Last Updated on May 5, 2015, by eNotes Editorial. Word Count: 277
Learning Corp. of America has a video, released in 1971, entitled Romanticism: The Revolt of Spirit. It is a part of their “Shaping of the Western World” series, and examines the breadth of romanticism in music, art, and literature.
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A video called The Bad Lord Byron examines the poet’s life through a mock trial. This 1949 feature film was released on videocassette in 1994 by Hollywood Select Video. It stars Dennis Price, Mai Zitterling, and Wilfred Hyde- White.
Byron: Mad, Bad, and Dangerous to Know is a documentary based on the poet’s correspondences with his publisher. It was released on videocassette in 1993 by Films for the Humanities and Sciences.
Monterrey Home Video’s 1993 title The Glorious Romantics: A Poetic Return to the Regency has actors playing Byron, Keats, Shelley, and others. It is part of the Public Broadcasting System’s “Anyone for Tennyson?” series.
“She Walks in Beauty” is included with other love poems on a compact disc from Naxos Audiobooks called A Lover’s Gift from Him to Her, released in 1999.
HarperCollins Audio Books released an unabridged selection of Lord Byron’s Poetry on audiocassette in 1999, read by Linus Roache.
Frederick Davidson reads Byron’s poetry on Lord Byron: Selected Poems, a two-cassette package released by Blackstone Audio Books in 1992.
“She Walks in Beauty” is one of the love poems included on the Capitol Records compact disc Beauty and the Beast: Of Love and Hope. Based on the television program of the same name, it was released in 1989.
Dove Audio has a number of famous actors reading on a 1997 cassette entitled The Poetry of the Romantics. It includes works by Keats, Byron, Shelley, Wordsworth, Coleridge, and Blake.
Last Updated on June 17, 2021, by eNotes Editorial. Word Count: 419
Arnold, Matthew, Preface to Poetry of Byron, Macmillan, 1881, reprinted as “Byron,” in Essays in Criticism, Dutton, 1964, pp. 312–30.
Ashton, Thomas L., Byron’s “Hebrew Melodies,” University of Texas Press, 1972, p. 21.
Auden, W. H., “Don Juan,” in The Dyer & Other Essays, Random House, 1962, pp. 386–406.
Dick, William A., Byron and His Poetry, Haskell House Publishers, 1977, p. 81.
Frye, Northrop, “George Gordon, Lord Byron,” in Major British Writers, Vol. II, Harcourt, Brace and Company, 1959, pp. 152–53.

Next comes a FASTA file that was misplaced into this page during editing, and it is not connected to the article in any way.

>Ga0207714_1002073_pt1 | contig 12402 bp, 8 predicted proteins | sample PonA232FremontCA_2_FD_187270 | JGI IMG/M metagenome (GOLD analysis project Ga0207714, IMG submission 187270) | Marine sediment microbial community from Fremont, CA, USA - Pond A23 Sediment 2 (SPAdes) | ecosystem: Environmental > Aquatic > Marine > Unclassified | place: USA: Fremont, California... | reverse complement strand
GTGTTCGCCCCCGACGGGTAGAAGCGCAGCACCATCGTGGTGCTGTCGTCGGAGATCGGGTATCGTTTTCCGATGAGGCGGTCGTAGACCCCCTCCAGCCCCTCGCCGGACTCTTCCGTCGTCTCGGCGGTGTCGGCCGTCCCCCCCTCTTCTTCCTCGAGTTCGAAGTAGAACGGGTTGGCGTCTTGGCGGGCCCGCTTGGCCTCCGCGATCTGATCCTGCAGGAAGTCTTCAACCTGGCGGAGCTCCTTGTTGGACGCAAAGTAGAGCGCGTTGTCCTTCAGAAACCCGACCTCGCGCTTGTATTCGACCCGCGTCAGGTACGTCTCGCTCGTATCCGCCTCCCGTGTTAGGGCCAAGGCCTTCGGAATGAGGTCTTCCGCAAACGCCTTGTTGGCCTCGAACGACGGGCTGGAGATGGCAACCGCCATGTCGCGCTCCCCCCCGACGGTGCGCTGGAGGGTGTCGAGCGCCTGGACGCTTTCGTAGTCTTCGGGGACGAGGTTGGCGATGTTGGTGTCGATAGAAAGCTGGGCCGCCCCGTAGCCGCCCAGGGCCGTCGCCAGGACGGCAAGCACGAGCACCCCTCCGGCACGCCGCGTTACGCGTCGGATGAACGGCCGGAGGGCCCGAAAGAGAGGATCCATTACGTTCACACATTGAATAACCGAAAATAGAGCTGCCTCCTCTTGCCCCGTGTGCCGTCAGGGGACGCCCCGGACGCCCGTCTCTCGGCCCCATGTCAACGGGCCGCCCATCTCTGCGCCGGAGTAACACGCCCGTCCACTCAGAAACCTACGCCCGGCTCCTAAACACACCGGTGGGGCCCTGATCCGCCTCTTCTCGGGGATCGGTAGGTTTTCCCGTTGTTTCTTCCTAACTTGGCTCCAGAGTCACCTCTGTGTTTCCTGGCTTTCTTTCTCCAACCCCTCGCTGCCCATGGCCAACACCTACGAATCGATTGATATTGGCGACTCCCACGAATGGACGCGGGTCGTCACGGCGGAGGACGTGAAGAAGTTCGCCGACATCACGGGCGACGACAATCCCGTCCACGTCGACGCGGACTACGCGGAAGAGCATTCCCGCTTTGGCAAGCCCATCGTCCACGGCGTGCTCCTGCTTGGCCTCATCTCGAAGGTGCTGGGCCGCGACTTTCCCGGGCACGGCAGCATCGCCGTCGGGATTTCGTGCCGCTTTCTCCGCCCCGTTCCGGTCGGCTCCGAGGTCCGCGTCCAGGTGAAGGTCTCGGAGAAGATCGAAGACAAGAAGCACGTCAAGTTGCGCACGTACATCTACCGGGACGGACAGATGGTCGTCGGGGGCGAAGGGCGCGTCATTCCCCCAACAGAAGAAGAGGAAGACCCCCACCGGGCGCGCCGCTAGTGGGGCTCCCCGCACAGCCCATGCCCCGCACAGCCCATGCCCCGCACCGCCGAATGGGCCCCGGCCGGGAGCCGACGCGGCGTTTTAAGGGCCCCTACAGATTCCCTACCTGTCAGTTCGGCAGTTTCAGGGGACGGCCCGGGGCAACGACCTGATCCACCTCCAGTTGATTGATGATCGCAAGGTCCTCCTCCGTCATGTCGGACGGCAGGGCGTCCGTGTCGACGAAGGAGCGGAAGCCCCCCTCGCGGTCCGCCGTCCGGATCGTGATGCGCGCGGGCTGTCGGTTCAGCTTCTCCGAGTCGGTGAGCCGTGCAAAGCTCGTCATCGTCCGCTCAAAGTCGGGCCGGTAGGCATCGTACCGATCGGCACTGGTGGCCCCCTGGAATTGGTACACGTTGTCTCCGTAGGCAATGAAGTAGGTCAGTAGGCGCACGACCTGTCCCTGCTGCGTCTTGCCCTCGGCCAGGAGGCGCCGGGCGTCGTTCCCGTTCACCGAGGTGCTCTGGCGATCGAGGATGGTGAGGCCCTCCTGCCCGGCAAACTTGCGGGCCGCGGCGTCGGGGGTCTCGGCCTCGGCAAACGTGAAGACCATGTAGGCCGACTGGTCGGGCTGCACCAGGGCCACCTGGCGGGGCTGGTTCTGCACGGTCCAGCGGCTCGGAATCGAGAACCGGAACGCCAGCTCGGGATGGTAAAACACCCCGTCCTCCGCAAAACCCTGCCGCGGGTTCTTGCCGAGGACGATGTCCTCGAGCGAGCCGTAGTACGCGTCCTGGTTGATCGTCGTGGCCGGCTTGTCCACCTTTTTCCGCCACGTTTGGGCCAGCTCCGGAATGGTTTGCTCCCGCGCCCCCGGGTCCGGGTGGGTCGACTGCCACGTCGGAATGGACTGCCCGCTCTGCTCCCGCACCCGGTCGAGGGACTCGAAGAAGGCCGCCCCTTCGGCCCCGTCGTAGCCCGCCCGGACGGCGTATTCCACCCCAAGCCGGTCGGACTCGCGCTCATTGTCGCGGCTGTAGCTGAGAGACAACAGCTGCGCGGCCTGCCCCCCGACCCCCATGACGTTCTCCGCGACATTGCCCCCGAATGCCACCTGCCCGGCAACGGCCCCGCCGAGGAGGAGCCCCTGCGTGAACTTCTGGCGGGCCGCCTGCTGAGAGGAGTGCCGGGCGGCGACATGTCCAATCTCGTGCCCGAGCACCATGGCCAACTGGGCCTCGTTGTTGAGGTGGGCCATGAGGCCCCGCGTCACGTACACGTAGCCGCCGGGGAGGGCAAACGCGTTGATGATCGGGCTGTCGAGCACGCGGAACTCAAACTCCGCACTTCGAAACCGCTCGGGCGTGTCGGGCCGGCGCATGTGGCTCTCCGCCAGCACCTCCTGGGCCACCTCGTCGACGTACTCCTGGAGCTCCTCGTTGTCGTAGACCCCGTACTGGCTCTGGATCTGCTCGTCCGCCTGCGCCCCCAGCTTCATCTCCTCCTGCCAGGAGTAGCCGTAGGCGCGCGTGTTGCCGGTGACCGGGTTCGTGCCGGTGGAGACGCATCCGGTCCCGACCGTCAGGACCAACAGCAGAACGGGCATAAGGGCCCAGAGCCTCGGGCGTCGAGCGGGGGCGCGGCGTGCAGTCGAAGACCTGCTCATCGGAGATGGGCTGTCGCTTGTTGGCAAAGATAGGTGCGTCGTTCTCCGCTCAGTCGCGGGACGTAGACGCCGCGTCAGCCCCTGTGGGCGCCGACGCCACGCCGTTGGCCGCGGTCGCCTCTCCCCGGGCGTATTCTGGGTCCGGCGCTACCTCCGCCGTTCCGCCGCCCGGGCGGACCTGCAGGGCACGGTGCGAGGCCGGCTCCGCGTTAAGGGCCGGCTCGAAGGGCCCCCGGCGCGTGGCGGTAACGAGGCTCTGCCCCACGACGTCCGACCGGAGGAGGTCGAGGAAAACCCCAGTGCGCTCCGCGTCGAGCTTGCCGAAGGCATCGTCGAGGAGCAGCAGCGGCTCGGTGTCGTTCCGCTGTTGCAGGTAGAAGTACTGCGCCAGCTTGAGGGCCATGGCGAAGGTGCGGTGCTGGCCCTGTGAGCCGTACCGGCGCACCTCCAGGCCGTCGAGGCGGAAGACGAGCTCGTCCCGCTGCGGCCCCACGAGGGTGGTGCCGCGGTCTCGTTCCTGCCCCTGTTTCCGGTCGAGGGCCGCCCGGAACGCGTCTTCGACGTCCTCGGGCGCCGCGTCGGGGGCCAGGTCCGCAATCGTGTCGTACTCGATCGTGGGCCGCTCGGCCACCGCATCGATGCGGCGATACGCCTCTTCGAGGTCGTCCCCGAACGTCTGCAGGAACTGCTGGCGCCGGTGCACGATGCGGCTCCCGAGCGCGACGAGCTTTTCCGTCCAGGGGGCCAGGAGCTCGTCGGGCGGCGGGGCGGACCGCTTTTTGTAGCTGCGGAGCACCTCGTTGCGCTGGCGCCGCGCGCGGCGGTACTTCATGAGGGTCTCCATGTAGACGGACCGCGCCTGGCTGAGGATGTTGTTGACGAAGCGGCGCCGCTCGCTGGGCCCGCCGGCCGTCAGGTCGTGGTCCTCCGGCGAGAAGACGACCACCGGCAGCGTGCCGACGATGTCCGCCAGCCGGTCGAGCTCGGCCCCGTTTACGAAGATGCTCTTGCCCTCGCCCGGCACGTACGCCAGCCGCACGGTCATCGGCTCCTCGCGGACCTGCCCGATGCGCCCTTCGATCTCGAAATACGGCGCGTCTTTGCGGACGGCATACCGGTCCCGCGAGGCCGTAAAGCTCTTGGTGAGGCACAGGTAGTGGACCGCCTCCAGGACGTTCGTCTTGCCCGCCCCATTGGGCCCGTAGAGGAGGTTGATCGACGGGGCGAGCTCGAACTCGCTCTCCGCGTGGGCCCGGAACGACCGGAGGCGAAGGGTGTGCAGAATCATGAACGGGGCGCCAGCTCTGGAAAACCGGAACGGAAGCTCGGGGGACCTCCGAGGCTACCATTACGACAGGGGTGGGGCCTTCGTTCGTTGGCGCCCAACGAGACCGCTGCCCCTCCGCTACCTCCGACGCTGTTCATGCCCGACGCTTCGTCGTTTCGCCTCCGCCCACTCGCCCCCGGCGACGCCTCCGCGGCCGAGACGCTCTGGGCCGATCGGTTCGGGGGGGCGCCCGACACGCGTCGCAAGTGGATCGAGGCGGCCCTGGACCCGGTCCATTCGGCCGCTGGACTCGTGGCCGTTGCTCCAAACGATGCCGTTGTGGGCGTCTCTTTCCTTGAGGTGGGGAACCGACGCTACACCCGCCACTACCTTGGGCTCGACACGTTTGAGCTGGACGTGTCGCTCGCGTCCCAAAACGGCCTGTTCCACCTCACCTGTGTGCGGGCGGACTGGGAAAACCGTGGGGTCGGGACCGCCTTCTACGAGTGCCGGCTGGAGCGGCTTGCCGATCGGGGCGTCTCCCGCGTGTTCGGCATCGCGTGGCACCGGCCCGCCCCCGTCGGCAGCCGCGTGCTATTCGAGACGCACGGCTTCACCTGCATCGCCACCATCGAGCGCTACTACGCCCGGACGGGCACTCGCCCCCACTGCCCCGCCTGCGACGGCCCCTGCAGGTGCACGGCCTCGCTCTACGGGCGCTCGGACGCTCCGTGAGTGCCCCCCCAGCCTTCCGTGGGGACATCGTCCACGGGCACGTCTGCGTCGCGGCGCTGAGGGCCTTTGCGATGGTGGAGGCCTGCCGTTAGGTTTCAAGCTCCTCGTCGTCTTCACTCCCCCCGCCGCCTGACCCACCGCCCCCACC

Jump, John D., Byron, Routledge & Kegan Paul, 1972.
Mankiewicz, Herman J., and Orson Welles, The Shooting Script: Citizen Kane, in The Citizen Kane Book, Atlantic Monthly Press, 1971, pp. 153–55.
Marchand, Leslie A., Byron: A Portrait, Alfred A. Knopf, 1970.
Martin, L. C., in Byron’s Lyrics, University of Nottingham, 1948, p. 25.
Read, Herbert, Byron, The British Council, 1951, p. 24.
Review of “Hebrew Melodies,” in Augustan Review, Volume 1, July, 1815, reprinted in The Romantics Reviewed, Contemporary Reviews of British Romantic Writers: Byron and Regency Society Poets, edited by Donald H. Reiman, Garland Publishing, 1972, pp. 57–60.
Shilstone, Frederick W., Byron and the Myth of Tradition, University of Nebraska Press, 1988.
West, Paul, Byron and the Spoiler’s Art, Lumen Books, 1992, p. 23.
Bernbaum, Ernest, Guide through the Romantic Movement, The Ronald Press Co., 1949. Bernbaum’s work includes many minor figures from the Age of Romanticism, giving readers a better sense of the time than they might have gotten from just reading the standard synopses of the age.
Bostetter, Edward E., The Romantic Ventriloquists: Wordsworth, Coleridge, Keats, Shelley, and Byron, University of Washington Press, 1963. The tone of this study is a little dry, but Bosetter captures the important details of Byron’s life.
Christensen, Jerome, Lord Byron’s Strength: Romantic Writing and Commercial Society, Johns Hopkins University Press, 1995. Christensen presents a study of the poet’s career using modern marketing theory.
Levine, Alice, “Byron and the Romantic Composer,” in Lord Byron and His Contemporaries, edited by Charles E. Robinson, University of Delaware Press, 1982, pp. 178–203. Since this poem was originally published with others that were to be put to music, Levine’s detailed search for musical inspirations and derivations is entirely relevant.
Rutherford, Andrew, Byron: A Critical Study, Stanford University Press, 1961. Rutherford looks at Byron’s life and works simultaneously as a career, breaking it into two at the year 1817. Much of this complex work gives background that readers of this poem might find too detailed.
Wain, John, “The Search for Identity,” in Byron, edited by Paul West, Prentice-Hall, Inc., 1963, pp. 157–70. The author examines the poet’s persona and the underlying psychology of his most famous works.